Grant Hill knows that there are pros and cons to being a 21-year-old multi-millionaire.
Hill, a Basketball Hall of Famer and seven-time NBA All-Star, made $2.75 million in 1994, his rookie year with the Detroit Pistons. He quickly had to reckon with an unexpected challenge: paranoia. "I wanted to make sure that I had that money 20 years later," Hill, now 49, tells CNBC Make It.
Over the course of his career, Hill earned more than $141 million, before retiring in 2013. From the beginning, he says, he kept himself on a budget and took time to really learn about money. His goal was to remain financially conservative and avoid getting "too wrapped in the trappings of success."
For the most part, he says, he was successful — though he acknowledges making the occasional mistake along the way. But when you make lots of money at a young age, Hill says, your relationships with the people around you can change. And Hill says he lost some friendships after making it to the NBA, often because people's expectations of him changed once he had money.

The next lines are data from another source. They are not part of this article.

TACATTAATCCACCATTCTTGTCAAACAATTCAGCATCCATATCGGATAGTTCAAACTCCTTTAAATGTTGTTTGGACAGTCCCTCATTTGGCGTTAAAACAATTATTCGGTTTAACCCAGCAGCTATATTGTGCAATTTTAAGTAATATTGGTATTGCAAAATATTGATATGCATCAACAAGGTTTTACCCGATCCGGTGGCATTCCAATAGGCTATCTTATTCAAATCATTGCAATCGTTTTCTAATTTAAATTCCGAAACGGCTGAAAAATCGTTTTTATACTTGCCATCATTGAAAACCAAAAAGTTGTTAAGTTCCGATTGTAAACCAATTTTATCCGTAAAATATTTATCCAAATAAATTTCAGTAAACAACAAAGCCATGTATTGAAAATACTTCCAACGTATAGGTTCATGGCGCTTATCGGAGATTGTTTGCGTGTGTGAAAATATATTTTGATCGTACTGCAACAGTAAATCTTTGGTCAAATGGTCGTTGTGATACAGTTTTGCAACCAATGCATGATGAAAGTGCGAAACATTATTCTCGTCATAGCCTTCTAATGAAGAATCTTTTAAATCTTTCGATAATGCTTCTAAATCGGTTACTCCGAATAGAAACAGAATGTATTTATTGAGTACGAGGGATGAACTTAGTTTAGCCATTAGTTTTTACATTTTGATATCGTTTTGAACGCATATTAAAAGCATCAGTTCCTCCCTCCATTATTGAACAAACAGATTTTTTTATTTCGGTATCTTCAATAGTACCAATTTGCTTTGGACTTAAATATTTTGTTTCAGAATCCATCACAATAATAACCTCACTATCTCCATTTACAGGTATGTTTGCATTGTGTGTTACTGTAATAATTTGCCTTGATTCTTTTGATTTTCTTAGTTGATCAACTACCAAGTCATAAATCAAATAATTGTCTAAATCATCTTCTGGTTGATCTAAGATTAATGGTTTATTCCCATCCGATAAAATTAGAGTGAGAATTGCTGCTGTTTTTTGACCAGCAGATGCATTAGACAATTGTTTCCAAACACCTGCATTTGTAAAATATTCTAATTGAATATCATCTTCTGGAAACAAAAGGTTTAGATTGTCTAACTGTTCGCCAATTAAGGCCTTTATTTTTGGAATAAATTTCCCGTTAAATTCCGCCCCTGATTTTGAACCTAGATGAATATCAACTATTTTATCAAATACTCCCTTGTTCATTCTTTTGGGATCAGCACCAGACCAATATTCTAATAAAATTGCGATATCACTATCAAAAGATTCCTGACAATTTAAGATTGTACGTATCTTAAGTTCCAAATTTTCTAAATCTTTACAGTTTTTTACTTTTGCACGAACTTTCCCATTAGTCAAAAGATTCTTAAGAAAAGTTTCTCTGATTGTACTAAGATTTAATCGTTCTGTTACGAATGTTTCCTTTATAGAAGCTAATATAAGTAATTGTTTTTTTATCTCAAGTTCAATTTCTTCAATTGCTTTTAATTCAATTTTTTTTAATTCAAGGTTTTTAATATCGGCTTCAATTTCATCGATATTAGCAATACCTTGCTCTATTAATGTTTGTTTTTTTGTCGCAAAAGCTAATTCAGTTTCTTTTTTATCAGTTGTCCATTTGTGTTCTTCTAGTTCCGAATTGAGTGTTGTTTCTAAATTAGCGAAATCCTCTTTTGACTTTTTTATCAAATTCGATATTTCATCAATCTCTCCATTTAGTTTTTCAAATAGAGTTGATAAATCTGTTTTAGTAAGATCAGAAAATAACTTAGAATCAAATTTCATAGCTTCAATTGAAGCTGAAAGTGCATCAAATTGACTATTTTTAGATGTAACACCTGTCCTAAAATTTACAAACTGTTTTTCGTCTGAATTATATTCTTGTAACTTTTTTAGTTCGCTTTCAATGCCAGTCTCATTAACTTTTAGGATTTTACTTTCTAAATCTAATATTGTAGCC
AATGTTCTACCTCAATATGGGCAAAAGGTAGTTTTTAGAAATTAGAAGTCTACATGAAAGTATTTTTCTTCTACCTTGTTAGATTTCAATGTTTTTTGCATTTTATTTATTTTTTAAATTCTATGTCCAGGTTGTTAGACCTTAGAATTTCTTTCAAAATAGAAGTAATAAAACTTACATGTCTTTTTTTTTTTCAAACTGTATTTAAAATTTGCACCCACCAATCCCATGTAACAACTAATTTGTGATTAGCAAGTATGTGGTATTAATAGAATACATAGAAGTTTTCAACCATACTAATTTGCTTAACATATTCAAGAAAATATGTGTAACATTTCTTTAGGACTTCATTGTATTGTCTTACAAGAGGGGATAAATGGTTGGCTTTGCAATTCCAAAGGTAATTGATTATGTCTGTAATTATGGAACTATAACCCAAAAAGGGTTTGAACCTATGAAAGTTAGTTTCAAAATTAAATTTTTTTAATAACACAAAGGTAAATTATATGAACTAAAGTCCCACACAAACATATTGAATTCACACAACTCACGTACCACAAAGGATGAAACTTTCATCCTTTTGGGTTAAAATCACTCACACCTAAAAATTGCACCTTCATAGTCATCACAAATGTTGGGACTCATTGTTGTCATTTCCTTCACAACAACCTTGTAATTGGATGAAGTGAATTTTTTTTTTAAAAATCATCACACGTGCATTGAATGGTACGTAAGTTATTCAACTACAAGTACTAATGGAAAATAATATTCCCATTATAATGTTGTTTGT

That caused him to feel a new sense of guilt. "Sometimes, I think athletes may struggle with guilt that they made it, and maybe those around them didn't," he says. Often, he adds, that leads to feeling an "obligation to take care" of your friends who don't make as much as you do.
His advice, almost two decades later: "You can't necessarily take everyone with you where you are destined to go."
Today, Hill remains involved in basketball: He's a sports broadcaster, co-owner of the Atlanta Hawks and prostate cancer advocate through Start Strong, an initiative by biotech company Dendreon. When he talks to rookies, he tells them to manage their friendships, set boundaries as early as possible and stay smart and vigilant about their money.
"Be cautious about your inner circle," Hill says. "You are naturally going to be skeptical of new people, but the people who have been in your life are the ones that sometimes can get tricky."